Photographer Chandan Gomes on his exhibit People You May Know, built out of archived digital interactions

Through this installation, Chandan Gomes tries to understand the loneliness and ideas of fidelity as they exist in relationships formed in the digital age

Rosalyn DMello July 02, 2018 16:52:37 IST
Photographer Chandan Gomes on his exhibit People You May Know, built out of archived digital interactions

She is Tara Banerjee. She is candid about her motives. She “likes to stalk gullible photographers online and then wreak havoc in their lives and relationships.” He is Chandan Gomes. He fits the gullible bill, making him prime prey. She appears as someone he may know on Facebook. She baits him by initiating dialogue. He bites. The rest is People You May Know, a raw, confessional, fleshy and messy photo-novella-like series of correspondence that isn’t afraid to confront, head-on, the trope of two strangers meeting in virtual space and their failed and successful attempts to construct and evade the notion of embodiment.

Even before his interaction with Tara, though, Gomes, barely 30, a philosophy major from St Stephens, Delhi, had already established a name for himself as a photographer unafraid to wrestle with profundity in his image-making process. His uncanny style and his eagerness to journey on truth-finding missions perhaps made him a worthy victim of Tara’s meddling prowess. Between 2011-15, he created, for instance, the artist book, This World of Dew, the consequence of his pursuit of the creator of an unusual book of drawings of mountains he found at a hospice in Jaipur. Gomes began to create visual parallels to the drawings he eventually learns were made by a girl named Aini Haseena Bano, whose grave he then visits in Baran. This work earned him the Foto Visura Spotlight Grant in 2014 that helped him evolve the book. He has shown widely through solo and group exhibitions in India and abroad, and currently teaches at the Sri Aurobindo Centre for Arts & Communications, New Delhi.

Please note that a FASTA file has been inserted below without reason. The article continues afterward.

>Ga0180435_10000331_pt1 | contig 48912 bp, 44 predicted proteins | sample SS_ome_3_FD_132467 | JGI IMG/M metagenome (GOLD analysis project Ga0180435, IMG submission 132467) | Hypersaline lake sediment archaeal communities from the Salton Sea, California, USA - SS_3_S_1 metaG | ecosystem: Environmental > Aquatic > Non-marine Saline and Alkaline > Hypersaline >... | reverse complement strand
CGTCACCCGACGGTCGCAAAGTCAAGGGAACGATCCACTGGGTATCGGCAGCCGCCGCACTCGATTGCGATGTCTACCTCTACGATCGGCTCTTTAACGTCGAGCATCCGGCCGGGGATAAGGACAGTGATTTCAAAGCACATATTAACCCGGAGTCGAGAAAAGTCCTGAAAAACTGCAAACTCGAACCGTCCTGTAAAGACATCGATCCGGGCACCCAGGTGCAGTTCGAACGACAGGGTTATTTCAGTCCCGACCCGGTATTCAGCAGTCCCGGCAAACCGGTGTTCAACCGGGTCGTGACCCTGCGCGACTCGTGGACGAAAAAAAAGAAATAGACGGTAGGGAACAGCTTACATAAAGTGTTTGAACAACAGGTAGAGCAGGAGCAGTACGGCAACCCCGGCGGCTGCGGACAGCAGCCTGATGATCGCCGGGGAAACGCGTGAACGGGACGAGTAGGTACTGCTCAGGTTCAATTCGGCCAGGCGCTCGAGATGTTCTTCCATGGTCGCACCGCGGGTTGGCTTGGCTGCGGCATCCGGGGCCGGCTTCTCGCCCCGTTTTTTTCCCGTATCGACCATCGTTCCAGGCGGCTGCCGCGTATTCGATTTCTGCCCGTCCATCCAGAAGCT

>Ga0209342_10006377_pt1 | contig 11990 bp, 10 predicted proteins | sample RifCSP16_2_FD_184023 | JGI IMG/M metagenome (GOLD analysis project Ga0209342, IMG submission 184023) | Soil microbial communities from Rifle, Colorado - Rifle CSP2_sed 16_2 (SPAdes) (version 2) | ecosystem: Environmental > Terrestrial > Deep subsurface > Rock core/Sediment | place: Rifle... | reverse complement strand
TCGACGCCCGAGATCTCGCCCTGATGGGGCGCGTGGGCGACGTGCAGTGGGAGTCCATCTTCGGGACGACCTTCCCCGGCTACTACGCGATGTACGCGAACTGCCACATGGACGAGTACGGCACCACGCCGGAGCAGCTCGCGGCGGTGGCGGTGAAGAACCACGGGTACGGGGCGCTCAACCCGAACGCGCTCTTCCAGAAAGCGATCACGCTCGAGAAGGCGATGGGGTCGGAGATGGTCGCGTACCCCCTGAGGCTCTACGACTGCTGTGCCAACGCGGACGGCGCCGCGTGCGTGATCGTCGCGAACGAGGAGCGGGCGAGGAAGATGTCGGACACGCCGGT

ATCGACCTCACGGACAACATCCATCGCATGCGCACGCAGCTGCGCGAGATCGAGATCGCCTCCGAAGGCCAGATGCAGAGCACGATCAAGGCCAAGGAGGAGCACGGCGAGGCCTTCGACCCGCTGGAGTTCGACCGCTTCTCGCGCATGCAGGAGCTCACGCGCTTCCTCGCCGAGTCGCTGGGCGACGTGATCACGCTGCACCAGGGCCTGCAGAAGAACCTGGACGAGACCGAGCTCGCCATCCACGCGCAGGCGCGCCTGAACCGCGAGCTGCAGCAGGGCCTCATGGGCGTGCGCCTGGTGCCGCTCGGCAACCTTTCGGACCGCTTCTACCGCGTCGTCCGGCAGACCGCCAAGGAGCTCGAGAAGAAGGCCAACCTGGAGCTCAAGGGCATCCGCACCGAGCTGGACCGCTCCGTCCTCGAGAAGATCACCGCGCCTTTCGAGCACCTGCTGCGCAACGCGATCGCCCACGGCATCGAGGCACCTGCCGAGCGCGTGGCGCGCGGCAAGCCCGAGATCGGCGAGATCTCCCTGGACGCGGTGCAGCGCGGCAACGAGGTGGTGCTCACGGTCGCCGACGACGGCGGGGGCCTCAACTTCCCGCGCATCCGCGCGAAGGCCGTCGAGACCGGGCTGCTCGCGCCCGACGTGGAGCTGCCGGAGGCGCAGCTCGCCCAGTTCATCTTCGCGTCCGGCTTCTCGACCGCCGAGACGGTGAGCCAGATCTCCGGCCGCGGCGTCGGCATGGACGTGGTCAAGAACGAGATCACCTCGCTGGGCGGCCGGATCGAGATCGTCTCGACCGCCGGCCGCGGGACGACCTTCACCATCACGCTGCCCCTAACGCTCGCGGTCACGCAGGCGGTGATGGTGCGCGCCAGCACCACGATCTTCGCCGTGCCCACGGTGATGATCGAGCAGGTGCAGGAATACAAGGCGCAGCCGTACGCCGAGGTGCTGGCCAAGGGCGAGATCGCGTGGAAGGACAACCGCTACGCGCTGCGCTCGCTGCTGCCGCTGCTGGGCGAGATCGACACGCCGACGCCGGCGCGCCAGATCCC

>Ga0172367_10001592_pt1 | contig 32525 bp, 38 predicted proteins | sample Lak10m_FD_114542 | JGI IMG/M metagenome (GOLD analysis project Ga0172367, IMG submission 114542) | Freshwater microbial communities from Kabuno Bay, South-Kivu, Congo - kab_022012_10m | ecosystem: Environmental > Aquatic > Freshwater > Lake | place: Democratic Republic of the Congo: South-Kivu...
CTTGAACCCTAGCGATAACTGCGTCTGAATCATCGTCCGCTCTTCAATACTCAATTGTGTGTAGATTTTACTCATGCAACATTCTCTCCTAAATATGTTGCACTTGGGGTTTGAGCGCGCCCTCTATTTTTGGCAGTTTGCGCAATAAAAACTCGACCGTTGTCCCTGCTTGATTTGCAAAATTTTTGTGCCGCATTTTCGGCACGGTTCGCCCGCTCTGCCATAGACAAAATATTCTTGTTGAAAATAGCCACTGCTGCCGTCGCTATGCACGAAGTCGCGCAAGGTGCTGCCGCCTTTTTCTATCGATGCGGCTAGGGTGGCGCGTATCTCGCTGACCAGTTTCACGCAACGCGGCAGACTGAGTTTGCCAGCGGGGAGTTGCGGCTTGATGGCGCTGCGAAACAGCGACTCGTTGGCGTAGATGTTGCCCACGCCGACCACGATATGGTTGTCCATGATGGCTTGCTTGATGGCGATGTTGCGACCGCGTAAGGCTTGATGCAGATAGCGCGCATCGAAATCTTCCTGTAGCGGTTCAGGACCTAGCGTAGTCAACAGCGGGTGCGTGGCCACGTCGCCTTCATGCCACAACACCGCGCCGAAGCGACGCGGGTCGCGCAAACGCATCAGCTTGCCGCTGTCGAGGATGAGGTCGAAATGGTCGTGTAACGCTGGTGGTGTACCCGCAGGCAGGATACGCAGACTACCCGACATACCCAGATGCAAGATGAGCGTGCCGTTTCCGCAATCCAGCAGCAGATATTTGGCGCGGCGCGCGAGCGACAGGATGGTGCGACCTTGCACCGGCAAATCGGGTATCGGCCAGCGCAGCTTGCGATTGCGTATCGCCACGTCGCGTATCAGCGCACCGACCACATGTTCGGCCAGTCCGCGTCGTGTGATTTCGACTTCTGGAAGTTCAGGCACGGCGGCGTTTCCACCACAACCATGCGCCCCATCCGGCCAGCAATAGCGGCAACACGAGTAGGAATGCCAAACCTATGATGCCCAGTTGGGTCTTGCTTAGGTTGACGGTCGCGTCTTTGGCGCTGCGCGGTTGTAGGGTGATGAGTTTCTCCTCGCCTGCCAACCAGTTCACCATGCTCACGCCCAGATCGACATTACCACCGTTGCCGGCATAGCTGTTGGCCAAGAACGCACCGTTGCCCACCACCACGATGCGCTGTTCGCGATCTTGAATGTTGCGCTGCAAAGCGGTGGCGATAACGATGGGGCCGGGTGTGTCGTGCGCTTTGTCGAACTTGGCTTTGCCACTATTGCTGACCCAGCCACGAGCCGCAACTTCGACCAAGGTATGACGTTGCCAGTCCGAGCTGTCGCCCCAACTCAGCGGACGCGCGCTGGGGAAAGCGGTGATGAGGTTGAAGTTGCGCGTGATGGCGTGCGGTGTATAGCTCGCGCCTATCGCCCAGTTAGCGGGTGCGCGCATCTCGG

As Gomes fell further and further into the rabbit hole that Tara constructed for him, he began to lose sight of the boundaries between the real and the virtual; setting him on an investigation into the nature of truth and memory while simultaneously compelling him to confront the many ghosts of his troubled past and his continuing turbulent relationship with the present circumstances of his life. Nurtured by Devika Daulet-Singh, director of PHOTOINK, who nominated him for the New Discovery Award at the 2018 edition of the prestigious photo festival, Rencontres d’Arles, he evolved a series out of his interactions with Tara that makes its debut there on 2 July.

Photographer Chandan Gomes on his exhibit People You May Know built out of archived digital interactions

Chandan Gomes/Courtesy of PHOTOINK

“The exhibition is conceived of as an installation—a bricolage of photographs and objects set inside a space to simulate how the work was created in the artist’s bedroom, almost always at night,” he said in an email ahead of the premiere. “There is a chair and desk placed along the middle of one wall on which lie objects from the artist’s daily life—his laptop, one small pocket diary, current reading material, a wrist watch, ear phones, coffee sachets and pain-killers. The laptop will enable the viewers to experience the numerous conversations between the two protagonists of this work.”

The 36 works in total are printed on archival paper and mounted on Aluminum Dibond, with each dibond sheet fitted with a channel on the back, thus mirroring the collapsible borders between the analog and the digital at the conceptual core of People You May Know. Gomes provocatively disrupts our conventional understanding of the medium of photography in the age of digital manipulation, serving us a body of work that goes where few Indian male photographers dare to — into the vulnerability and fragility of the self, inadvertently contesting any easy perception and representation of masculinity. It is also a document that attests to how, in an age governed by social media dependency, algorithms have taken over the role previously occupied by fate.

Firstpost spoke to Gomes ahead of his debut at Arles. Edited excerpts follow.

Who are you, Chandan Gomes?